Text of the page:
While the major intention of this idea is green and eco-design, the most visible reason for the popularity of double-height appears to lie in the expanse of space it creates. Even a small house in a 30’x40′ site may look as if it’s in a bigger plot!
Room volume as a way of cooling is definitely a valid method, largely discovered by the British
FOR A BALANCE: Ceiling height decides functional and aesthetic aspects
For all of us, visiting the grand old home of a distant aunt is an unforgettable experience. Stepping into the living room, we notice the large volume, with high ceiling, often with light pouring in from the roof. In summer, the cool inside cannot go unnoticed, more so if we walk in just in time for lunch!
Where is the magic? Commonly it’s attributed to high roof, which is rather unfair to all other aspects of passive cooling. Anyway, room volume as a method of cooling is definitely a valid method, largely discovered by the British. They would insert a horizontal window in the roof called as clear storey which had openings in the sides. Sometimes, there would be louvers at the top of walls or window shutters fixed in their centre to be operated by long ropes or steel rods.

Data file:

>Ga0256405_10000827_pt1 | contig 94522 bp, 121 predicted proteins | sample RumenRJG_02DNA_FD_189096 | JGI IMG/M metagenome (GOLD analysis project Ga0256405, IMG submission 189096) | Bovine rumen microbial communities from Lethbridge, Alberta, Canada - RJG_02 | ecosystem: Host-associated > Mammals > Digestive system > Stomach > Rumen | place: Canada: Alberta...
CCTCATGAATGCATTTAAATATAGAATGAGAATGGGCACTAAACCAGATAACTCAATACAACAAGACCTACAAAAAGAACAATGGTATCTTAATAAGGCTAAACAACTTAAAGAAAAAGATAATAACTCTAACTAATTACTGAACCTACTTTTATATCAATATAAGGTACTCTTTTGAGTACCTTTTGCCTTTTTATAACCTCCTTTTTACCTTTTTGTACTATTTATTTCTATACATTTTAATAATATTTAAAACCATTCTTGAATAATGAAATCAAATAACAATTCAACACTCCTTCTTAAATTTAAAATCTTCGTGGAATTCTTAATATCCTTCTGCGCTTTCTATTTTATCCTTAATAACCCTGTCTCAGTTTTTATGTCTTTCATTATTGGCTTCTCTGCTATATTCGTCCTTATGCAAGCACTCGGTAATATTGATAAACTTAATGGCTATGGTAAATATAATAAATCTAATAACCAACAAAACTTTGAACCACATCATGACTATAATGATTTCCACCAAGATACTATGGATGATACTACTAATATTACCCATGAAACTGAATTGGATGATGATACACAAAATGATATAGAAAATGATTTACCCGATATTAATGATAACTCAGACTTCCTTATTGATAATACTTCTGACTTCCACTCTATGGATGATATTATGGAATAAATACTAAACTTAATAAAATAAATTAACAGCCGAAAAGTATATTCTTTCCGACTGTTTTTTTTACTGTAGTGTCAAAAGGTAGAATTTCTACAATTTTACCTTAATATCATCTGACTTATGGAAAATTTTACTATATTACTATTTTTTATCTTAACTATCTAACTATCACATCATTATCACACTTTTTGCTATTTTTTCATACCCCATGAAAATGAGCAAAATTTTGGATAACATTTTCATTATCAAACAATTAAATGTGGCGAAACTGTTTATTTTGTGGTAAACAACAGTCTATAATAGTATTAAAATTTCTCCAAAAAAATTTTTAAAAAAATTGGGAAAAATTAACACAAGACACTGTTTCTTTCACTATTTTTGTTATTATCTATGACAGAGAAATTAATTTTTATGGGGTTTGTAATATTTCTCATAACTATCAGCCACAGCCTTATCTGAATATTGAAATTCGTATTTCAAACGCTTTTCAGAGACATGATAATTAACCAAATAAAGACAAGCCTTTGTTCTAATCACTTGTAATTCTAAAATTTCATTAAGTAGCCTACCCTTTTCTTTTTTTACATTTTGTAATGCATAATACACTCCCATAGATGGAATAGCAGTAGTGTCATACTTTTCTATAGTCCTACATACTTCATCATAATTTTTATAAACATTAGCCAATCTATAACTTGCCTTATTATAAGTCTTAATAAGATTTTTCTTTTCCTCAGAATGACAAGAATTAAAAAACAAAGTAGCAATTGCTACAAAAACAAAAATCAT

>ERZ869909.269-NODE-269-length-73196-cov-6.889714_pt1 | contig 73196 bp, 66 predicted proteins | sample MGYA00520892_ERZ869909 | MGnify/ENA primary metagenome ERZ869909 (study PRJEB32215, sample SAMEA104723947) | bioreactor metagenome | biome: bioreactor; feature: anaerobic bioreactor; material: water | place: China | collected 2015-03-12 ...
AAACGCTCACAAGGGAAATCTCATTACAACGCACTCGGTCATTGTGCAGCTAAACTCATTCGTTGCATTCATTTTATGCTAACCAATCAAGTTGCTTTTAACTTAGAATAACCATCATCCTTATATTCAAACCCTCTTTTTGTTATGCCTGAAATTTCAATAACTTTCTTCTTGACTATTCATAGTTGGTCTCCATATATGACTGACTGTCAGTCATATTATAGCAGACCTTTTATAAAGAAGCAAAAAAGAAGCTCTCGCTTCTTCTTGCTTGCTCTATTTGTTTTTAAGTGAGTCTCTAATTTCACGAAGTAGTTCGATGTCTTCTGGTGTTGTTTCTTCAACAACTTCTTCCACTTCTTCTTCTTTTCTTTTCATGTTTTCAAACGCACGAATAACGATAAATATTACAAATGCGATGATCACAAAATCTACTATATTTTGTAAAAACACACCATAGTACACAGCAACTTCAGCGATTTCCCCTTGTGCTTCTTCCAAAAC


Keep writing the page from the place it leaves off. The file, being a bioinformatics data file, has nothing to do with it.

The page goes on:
Impressed by all of this, when we plan for a new home now, we insist that the rooms be at least 12 ft. high. This decision could be useful or a waste of money – so, let us try to understand this phenomenon first.
Old time solution
High ceiling does not reduce the heat gain at roof level, but decreases its effect during floor-based activities. However, room air also gets heated up, hence the high level openings which are provided are to let hot air escape. The British tried up to 15 or even 16 ft. high rooms, and ensured these rooms were proportionately spacious in plan. The resultant volume of the room would create different aesthetics, but more importantly, create a sense of coolness.
It is not worth blindly copying these designs today; we need to realise our project contexts to apply these principles. If the building has a first floor, high ceiling on ground floor has no climatic effect, though it may create spacious looks. Height without displacement ventilation could be detrimental to the cause, since the air and heat trap zone above the lintel level increases! Added height would increase the run of the staircase, volume of wall and length of service lines, all adding to the construction cost. With the present set of electrical gadgets adorning the roof, higher the roof, lesser the effect of fan and light, besides the problems of replacement.
We cannot stop atmospheric heat, but can reduce its ingress and let it escape again. Passive cooling ideas offer many options, where indoor temperatures can be reduced, compared to normal construction systems. In case of minimal indoor air movement discouraging ventilation, thermal currents can be created by letting heat inside through skylights, resulting in displacement ventilation. As such, today there are simpler and more economical solutions, without taking the roof to great heights.